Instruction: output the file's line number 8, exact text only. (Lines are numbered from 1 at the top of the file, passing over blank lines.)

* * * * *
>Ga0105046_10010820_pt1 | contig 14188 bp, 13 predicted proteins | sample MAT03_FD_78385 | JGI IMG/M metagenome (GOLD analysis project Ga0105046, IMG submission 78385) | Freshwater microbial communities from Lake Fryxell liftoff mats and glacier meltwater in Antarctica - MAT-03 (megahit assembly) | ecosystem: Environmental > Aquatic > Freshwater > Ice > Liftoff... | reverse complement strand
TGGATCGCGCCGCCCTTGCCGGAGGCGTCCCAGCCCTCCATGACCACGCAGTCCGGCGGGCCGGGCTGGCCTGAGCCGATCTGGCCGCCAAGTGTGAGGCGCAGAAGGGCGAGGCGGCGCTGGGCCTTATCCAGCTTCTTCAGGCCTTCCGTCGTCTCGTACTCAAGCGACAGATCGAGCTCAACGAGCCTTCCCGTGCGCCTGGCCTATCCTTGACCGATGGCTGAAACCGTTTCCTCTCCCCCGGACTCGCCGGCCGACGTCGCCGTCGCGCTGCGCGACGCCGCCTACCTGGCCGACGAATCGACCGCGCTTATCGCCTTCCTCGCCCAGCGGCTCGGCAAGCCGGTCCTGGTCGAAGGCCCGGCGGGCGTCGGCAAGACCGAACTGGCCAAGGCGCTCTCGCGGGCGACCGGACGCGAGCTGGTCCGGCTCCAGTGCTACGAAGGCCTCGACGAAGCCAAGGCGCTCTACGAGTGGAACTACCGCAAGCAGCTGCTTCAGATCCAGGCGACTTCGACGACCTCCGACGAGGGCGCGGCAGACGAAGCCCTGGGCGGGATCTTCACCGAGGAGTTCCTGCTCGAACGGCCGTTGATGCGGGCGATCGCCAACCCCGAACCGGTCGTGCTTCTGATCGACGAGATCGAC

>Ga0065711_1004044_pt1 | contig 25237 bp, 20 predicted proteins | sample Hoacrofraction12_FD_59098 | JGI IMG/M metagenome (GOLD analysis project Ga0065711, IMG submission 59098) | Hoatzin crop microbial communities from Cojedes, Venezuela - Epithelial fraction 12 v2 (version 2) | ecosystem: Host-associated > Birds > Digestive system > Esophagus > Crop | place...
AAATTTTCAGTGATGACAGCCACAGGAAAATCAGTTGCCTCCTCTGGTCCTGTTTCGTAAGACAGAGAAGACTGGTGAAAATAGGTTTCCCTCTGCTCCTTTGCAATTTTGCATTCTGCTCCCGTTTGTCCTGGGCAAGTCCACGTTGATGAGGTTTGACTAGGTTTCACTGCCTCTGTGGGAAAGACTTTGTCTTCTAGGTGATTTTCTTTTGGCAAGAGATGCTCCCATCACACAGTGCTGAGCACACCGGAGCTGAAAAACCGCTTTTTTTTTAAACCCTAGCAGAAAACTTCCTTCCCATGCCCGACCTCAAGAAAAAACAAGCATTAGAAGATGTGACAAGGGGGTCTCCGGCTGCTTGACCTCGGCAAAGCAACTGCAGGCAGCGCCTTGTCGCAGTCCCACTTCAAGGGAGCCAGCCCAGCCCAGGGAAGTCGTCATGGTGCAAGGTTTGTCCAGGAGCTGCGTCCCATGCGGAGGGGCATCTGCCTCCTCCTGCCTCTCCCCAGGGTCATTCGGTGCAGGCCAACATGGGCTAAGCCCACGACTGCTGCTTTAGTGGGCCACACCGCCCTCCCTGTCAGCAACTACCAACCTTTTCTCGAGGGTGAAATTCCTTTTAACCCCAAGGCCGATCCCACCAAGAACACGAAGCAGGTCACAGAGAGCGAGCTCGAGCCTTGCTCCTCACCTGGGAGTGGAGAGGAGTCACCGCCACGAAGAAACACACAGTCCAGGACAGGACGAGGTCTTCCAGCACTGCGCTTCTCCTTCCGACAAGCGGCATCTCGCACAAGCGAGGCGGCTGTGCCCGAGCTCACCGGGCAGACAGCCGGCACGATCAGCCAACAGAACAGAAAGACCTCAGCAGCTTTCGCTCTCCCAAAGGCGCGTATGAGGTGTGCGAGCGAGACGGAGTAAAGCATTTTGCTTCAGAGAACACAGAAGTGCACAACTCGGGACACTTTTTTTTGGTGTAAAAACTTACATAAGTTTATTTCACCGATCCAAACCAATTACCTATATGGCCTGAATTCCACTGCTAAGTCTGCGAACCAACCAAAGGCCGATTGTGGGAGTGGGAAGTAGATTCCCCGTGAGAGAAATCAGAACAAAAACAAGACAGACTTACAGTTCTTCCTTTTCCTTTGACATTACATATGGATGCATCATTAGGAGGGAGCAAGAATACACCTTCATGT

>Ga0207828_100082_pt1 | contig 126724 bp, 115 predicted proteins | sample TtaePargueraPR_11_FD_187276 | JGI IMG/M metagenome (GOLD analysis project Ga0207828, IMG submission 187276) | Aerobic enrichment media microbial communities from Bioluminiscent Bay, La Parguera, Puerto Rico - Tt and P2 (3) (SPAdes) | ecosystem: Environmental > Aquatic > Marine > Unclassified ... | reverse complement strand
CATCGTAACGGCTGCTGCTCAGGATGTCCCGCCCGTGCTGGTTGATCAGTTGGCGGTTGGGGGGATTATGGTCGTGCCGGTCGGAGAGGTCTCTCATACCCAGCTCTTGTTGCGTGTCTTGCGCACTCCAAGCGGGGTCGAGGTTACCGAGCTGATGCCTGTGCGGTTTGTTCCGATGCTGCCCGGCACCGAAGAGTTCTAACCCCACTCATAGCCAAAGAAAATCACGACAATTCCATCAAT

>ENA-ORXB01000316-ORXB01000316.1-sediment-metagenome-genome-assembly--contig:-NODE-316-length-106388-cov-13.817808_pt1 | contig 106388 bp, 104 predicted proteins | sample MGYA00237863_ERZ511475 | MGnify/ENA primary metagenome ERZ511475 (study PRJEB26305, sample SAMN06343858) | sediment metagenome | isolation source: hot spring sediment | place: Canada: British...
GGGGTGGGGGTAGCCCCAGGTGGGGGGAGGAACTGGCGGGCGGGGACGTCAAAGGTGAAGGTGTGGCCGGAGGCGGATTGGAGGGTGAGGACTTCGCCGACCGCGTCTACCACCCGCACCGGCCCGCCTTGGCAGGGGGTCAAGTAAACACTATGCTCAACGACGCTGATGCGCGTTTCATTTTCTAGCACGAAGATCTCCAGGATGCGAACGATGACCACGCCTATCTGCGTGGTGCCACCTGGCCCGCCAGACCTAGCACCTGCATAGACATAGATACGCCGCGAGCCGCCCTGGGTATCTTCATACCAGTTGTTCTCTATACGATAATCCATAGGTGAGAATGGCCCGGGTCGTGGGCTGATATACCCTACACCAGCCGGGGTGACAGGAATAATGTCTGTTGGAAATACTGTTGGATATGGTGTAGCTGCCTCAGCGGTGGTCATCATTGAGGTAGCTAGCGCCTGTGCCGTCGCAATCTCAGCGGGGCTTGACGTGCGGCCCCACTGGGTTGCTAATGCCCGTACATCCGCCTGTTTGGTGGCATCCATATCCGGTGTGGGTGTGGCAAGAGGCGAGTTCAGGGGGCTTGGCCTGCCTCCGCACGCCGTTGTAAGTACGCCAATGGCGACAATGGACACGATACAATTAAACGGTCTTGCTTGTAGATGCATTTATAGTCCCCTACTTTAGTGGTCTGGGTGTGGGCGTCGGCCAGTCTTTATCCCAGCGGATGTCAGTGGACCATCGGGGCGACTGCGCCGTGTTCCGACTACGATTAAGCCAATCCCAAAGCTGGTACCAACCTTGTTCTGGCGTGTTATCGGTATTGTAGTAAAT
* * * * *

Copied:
GGGGTGGGGGTAGCCCCAGGTGGGGGGAGGAACTGGCGGGCGGGGACGTCAAAGGTGAAGGTGTGGCCGGAGGCGGATTGGAGGGTGAGGACTTCGCCGACCGCGTCTACCACCCGCACCGGCCCGCCTTGGCAGGGGGTCAAGTAAACACTATGCTCAACGACGCTGATGCGCGTTTCATTTTCTAGCACGAAGATCTCCAGGATGCGAACGATGACCACGCCTATCTGCGTGGTGCCACCTGGCCCGCCAGACCTAGCACCTGCATAGACATAGATACGCCGCGAGCCGCCCTGGGTATCTTCATACCAGTTGTTCTCTATACGATAATCCATAGGTGAGAATGGCCCGGGTCGTGGGCTGATATACCCTACACCAGCCGGGGTGACAGGAATAATGTCTGTTGGAAATACTGTTGGATATGGTGTAGCTGCCTCAGCGGTGGTCATCATTGAGGTAGCTAGCGCCTGTGCCGTCGCAATCTCAGCGGGGCTTGACGTGCGGCCCCACTGGGTTGCTAATGCCCGTACATCCGCCTGTTTGGTGGCATCCATATCCGGTGTGGGTGTGGCAAGAGGCGAGTTCAGGGGGCTTGGCCTGCCTCCGCACGCCGTTGTAAGTACGCCAATGGCGACAATGGACACGATACAATTAAACGGTCTTGCTTGTAGATGCATTTATAGTCCCCTACTTTAGTGGTCTGGGTGTGGGCGTCGGCCAGTCTTTATCCCAGCGGATGTCAGTGGACCATCGGGGCGACTGCGCCGTGTTCCGACTACGATTAAGCCAATCCCAAAGCTGGTACCAACCTTGTTCTGGCGTGTTATCGGTATTGTAGTAAAT